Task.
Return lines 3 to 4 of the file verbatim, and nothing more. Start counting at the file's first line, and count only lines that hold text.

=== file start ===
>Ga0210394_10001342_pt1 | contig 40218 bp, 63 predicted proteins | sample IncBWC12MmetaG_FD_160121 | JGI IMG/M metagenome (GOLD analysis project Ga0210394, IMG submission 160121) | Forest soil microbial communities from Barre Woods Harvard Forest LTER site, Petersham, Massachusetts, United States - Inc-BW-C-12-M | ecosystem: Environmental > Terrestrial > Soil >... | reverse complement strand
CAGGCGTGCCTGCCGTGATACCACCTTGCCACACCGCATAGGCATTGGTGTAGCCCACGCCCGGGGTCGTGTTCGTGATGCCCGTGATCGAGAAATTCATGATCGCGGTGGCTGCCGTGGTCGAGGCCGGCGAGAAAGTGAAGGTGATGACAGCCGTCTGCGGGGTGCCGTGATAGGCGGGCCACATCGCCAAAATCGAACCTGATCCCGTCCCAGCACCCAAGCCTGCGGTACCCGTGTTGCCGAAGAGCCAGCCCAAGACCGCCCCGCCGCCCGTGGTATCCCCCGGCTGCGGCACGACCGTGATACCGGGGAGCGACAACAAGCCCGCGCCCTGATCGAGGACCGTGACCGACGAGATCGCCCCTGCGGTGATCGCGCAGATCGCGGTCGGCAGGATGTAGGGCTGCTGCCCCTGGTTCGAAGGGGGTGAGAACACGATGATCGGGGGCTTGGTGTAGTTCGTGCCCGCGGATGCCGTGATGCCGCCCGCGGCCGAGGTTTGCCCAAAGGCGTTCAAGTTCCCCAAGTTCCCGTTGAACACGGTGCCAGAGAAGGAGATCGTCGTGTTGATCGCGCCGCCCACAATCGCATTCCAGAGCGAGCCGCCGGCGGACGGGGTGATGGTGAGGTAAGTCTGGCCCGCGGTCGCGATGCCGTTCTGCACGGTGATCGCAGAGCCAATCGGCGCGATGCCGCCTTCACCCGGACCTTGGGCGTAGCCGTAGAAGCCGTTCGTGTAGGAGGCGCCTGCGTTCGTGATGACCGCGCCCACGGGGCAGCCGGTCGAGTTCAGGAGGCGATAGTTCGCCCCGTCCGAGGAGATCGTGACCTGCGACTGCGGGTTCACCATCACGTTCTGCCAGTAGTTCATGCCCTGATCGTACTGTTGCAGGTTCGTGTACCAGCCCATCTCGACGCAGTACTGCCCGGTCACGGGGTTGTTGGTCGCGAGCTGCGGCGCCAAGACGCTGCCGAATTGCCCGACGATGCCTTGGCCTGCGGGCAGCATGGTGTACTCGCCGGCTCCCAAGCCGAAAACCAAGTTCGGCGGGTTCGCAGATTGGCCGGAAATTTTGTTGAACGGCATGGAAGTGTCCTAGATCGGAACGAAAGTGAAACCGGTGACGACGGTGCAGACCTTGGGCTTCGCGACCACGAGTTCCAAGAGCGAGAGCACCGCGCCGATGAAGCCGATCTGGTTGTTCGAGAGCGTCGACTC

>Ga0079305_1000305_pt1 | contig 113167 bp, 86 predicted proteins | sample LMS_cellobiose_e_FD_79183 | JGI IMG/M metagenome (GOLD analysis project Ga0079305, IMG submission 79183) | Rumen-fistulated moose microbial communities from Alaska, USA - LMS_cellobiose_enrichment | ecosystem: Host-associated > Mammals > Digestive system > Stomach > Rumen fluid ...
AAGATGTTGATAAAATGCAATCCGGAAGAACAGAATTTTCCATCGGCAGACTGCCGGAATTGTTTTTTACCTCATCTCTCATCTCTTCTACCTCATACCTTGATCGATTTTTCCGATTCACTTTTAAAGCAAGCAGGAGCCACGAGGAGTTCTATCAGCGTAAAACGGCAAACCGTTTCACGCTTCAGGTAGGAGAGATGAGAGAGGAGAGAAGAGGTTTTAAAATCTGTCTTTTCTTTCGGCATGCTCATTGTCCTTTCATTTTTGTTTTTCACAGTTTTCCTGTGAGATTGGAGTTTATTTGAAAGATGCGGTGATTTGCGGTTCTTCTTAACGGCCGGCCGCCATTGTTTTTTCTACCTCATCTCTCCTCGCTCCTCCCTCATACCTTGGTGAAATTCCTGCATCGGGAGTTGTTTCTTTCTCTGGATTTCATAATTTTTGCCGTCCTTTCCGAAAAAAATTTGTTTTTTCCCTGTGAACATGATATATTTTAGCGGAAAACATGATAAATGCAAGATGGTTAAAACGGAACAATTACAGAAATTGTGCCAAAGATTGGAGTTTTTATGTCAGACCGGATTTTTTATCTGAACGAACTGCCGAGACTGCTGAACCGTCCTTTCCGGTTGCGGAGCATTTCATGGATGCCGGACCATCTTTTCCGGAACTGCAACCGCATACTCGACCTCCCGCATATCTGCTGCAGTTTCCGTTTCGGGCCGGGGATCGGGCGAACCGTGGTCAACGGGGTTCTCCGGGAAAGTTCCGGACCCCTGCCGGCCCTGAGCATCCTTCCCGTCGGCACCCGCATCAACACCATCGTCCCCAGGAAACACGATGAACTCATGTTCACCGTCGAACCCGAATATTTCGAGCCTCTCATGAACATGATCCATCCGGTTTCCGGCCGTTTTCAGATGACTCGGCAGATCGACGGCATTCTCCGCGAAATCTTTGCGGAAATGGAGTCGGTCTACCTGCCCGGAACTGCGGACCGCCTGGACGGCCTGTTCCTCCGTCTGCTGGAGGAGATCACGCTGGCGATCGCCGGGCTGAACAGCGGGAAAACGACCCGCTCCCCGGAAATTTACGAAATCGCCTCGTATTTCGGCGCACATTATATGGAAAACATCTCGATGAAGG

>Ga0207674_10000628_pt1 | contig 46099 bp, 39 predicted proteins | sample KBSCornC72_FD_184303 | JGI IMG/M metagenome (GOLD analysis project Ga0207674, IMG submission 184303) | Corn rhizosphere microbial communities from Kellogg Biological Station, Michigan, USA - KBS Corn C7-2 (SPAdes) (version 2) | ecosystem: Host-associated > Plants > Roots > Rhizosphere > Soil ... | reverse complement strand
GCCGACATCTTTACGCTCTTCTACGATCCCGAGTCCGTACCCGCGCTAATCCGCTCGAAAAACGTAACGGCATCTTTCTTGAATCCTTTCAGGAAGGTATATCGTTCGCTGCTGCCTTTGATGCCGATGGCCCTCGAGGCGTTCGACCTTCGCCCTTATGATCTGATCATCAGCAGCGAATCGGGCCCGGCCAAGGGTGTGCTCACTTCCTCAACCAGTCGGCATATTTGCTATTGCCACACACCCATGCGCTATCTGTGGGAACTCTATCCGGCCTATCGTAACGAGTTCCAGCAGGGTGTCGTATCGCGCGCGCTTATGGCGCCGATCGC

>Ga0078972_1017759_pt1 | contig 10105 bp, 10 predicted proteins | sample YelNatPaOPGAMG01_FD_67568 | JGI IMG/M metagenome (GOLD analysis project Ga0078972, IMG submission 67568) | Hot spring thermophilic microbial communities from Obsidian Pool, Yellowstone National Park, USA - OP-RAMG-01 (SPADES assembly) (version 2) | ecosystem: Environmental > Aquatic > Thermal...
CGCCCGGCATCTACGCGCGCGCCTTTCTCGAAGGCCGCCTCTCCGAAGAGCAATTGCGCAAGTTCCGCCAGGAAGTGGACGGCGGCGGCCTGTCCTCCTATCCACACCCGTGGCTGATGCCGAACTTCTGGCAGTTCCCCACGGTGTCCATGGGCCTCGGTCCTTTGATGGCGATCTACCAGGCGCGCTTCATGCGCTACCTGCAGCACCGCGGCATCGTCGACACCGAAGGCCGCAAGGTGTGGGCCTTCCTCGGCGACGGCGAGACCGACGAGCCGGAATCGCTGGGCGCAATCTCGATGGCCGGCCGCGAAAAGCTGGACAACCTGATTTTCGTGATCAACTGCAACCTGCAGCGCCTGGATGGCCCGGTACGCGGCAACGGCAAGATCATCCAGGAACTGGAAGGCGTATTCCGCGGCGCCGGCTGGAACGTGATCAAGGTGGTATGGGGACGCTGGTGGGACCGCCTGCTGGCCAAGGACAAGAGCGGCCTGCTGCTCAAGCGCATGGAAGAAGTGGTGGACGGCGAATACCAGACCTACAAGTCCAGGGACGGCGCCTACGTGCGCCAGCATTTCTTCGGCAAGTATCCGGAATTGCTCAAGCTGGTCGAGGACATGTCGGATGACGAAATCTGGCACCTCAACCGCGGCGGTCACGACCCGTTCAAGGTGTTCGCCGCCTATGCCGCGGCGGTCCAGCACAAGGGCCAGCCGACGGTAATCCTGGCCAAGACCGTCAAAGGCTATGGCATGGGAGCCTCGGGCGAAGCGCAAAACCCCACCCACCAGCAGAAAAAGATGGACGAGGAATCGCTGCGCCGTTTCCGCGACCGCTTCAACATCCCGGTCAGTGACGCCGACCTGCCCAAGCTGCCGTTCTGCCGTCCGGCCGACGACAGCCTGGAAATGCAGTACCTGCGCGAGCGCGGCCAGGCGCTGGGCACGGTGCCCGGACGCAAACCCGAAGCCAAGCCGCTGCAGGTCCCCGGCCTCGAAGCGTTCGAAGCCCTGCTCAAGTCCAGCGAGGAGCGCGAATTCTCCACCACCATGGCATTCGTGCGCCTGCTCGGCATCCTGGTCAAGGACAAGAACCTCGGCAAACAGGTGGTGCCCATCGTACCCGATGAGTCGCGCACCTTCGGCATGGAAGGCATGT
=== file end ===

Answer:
>Ga0079305_1000305_pt1 | contig 113167 bp, 86 predicted proteins | sample LMS_cellobiose_e_FD_79183 | JGI IMG/M metagenome (GOLD analysis project Ga0079305, IMG submission 79183) | Rumen-fistulated moose microbial communities from Alaska, USA - LMS_cellobiose_enrichment | ecosystem: Host-associated > Mammals > Digestive system > Stomach > Rumen fluid ...
AAGATGTTGATAAAATGCAATCCGGAAGAACAGAATTTTCCATCGGCAGACTGCCGGAATTGTTTTTTACCTCATCTCTCATCTCTTCTACCTCATACCTTGATCGATTTTTCCGATTCACTTTTAAAGCAAGCAGGAGCCACGAGGAGTTCTATCAGCGTAAAACGGCAAACCGTTTCACGCTTCAGGTAGGAGAGATGAGAGAGGAGAGAAGAGGTTTTAAAATCTGTCTTTTCTTTCGGCATGCTCATTGTCCTTTCATTTTTGTTTTTCACAGTTTTCCTGTGAGATTGGAGTTTATTTGAAAGATGCGGTGATTTGCGGTTCTTCTTAACGGCCGGCCGCCATTGTTTTTTCTACCTCATCTCTCCTCGCTCCTCCCTCATACCTTGGTGAAATTCCTGCATCGGGAGTTGTTTCTTTCTCTGGATTTCATAATTTTTGCCGTCCTTTCCGAAAAAAATTTGTTTTTTCCCTGTGAACATGATATATTTTAGCGGAAAACATGATAAATGCAAGATGGTTAAAACGGAACAATTACAGAAATTGTGCCAAAGATTGGAGTTTTTATGTCAGACCGGATTTTTTATCTGAACGAACTGCCGAGACTGCTGAACCGTCCTTTCCGGTTGCGGAGCATTTCATGGATGCCGGACCATCTTTTCCGGAACTGCAACCGCATACTCGACCTCCCGCATATCTGCTGCAGTTTCCGTTTCGGGCCGGGGATCGGGCGAACCGTGGTCAACGGGGTTCTCCGGGAAAGTTCCGGACCCCTGCCGGCCCTGAGCATCCTTCCCGTCGGCACCCGCATCAACACCATCGTCCCCAGGAAACACGATGAACTCATGTTCACCGTCGAACCCGAATATTTCGAGCCTCTCATGAACATGATCCATCCGGTTTCCGGCCGTTTTCAGATGACTCGGCAGATCGACGGCATTCTCCGCGAAATCTTTGCGGAAATGGAGTCGGTCTACCTGCCCGGAACTGCGGACCGCCTGGACGGCCTGTTCCTCCGTCTGCTGGAGGAGATCACGCTGGCGATCGCCGGGCTGAACAGCGGGAAAACGACCCGCTCCCCGGAAATTTACGAAATCGCCTCGTATTTCGGCGCACATTATATGGAAAACATCTCGATGAAGG